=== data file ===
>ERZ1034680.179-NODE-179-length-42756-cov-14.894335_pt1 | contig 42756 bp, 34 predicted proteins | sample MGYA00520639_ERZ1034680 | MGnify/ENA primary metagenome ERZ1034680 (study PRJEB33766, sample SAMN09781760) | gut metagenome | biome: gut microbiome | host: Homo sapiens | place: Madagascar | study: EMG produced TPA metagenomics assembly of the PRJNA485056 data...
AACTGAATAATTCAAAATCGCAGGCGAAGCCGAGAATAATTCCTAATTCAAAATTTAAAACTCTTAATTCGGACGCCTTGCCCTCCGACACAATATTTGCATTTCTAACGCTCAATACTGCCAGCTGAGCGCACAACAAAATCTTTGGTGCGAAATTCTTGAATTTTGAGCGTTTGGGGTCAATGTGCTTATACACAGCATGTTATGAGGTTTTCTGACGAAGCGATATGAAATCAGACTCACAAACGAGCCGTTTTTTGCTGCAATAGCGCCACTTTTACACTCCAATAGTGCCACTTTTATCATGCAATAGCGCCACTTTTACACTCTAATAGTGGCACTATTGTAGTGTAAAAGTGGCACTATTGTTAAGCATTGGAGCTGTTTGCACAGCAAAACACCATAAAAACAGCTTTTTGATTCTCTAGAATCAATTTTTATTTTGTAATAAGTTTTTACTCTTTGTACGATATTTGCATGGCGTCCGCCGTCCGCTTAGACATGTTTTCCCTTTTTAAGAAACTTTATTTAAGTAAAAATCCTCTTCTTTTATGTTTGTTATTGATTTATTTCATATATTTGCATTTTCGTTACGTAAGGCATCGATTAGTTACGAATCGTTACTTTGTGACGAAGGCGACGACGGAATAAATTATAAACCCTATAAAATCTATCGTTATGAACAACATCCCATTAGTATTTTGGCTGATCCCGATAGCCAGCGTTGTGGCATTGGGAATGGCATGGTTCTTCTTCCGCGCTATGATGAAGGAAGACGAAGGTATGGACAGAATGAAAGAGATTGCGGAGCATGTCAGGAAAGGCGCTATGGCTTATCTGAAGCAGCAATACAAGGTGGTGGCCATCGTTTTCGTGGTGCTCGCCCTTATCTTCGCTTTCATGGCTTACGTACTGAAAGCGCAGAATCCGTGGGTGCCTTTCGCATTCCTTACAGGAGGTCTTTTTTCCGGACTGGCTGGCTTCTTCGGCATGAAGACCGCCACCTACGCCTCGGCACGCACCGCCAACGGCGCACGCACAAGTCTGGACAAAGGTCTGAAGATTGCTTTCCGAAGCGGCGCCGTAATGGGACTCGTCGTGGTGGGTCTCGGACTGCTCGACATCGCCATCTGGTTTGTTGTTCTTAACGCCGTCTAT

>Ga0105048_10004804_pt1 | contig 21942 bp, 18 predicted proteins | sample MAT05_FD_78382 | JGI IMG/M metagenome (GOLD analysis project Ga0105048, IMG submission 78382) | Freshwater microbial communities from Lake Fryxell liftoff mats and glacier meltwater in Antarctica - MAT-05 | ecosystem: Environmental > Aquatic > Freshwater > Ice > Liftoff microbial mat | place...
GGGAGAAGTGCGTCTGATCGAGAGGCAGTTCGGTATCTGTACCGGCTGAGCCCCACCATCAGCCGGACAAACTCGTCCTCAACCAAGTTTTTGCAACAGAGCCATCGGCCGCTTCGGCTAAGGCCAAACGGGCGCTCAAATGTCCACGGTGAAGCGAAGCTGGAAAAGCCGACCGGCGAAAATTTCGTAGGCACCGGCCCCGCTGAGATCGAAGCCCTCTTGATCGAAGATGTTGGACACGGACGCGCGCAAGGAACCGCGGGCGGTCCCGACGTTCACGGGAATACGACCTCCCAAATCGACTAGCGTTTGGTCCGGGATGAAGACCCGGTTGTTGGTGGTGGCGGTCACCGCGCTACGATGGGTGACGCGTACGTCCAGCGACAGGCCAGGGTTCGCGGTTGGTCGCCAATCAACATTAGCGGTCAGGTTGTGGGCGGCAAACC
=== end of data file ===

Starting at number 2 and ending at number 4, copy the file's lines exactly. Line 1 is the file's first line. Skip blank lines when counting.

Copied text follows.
AACTGAATAATTCAAAATCGCAGGCGAAGCCGAGAATAATTCCTAATTCAAAATTTAAAACTCTTAATTCGGACGCCTTGCCCTCCGACACAATATTTGCATTTCTAACGCTCAATACTGCCAGCTGAGCGCACAACAAAATCTTTGGTGCGAAATTCTTGAATTTTGAGCGTTTGGGGTCAATGTGCTTATACACAGCATGTTATGAGGTTTTCTGACGAAGCGATATGAAATCAGACTCACAAACGAGCCGTTTTTTGCTGCAATAGCGCCACTTTTACACTCCAATAGTGCCACTTTTATCATGCAATAGCGCCACTTTTACACTCTAATAGTGGCACTATTGTAGTGTAAAAGTGGCACTATTGTTAAGCATTGGAGCTGTTTGCACAGCAAAACACCATAAAAACAGCTTTTTGATTCTCTAGAATCAATTTTTATTTTGTAATAAGTTTTTACTCTTTGTACGATATTTGCATGGCGTCCGCCGTCCGCTTAGACATGTTTTCCCTTTTTAAGAAACTTTATTTAAGTAAAAATCCTCTTCTTTTATGTTTGTTATTGATTTATTTCATATATTTGCATTTTCGTTACGTAAGGCATCGATTAGTTACGAATCGTTACTTTGTGACGAAGGCGACGACGGAATAAATTATAAACCCTATAAAATCTATCGTTATGAACAACATCCCATTAGTATTTTGGCTGATCCCGATAGCCAGCGTTGTGGCATTGGGAATGGCATGGTTCTTCTTCCGCGCTATGATGAAGGAAGACGAAGGTATGGACAGAATGAAAGAGATTGCGGAGCATGTCAGGAAAGGCGCTATGGCTTATCTGAAGCAGCAATACAAGGTGGTGGCCATCGTTTTCGTGGTGCTCGCCCTTATCTTCGCTTTCATGGCTTACGTACTGAAAGCGCAGAATCCGTGGGTGCCTTTCGCATTCCTTACAGGAGGTCTTTTTTCCGGACTGGCTGGCTTCTTCGGCATGAAGACCGCCACCTACGCCTCGGCACGCACCGCCAACGGCGCACGCACAAGTCTGGACAAAGGTCTGAAGATTGCTTTCCGAAGCGGCGCCGTAATGGGACTCGTCGTGGTGGGTCTCGGACTGCTCGACATCGCCATCTGGTTTGTTGTTCTTAACGCCGTCTAT

>Ga0105048_10004804_pt1 | contig 21942 bp, 18 predicted proteins | sample MAT05_FD_78382 | JGI IMG/M metagenome (GOLD analysis project Ga0105048, IMG submission 78382) | Freshwater microbial communities from Lake Fryxell liftoff mats and glacier meltwater in Antarctica - MAT-05 | ecosystem: Environmental > Aquatic > Freshwater > Ice > Liftoff microbial mat | place...
GGGAGAAGTGCGTCTGATCGAGAGGCAGTTCGGTATCTGTACCGGCTGAGCCCCACCATCAGCCGGACAAACTCGTCCTCAACCAAGTTTTTGCAACAGAGCCATCGGCCGCTTCGGCTAAGGCCAAACGGGCGCTCAAATGTCCACGGTGAAGCGAAGCTGGAAAAGCCGACCGGCGAAAATTTCGTAGGCACCGGCCCCGCTGAGATCGAAGCCCTCTTGATCGAAGATGTTGGACACGGACGCGCGCAAGGAACCGCGGGCGGTCCCGACGTTCACGGGAATACGACCTCCCAAATCGACTAGCGTTTGGTCCGGGATGAAGACCCGGTTGTTGGTGGTGGCGGTCACCGCGCTACGATGGGTGACGCGTACGTCCAGCGACAGGCCAGGGTTCGCGGTTGGTCGCCAATCAACATTAGCGGTCAGGTTGTGGGCGGCAAACC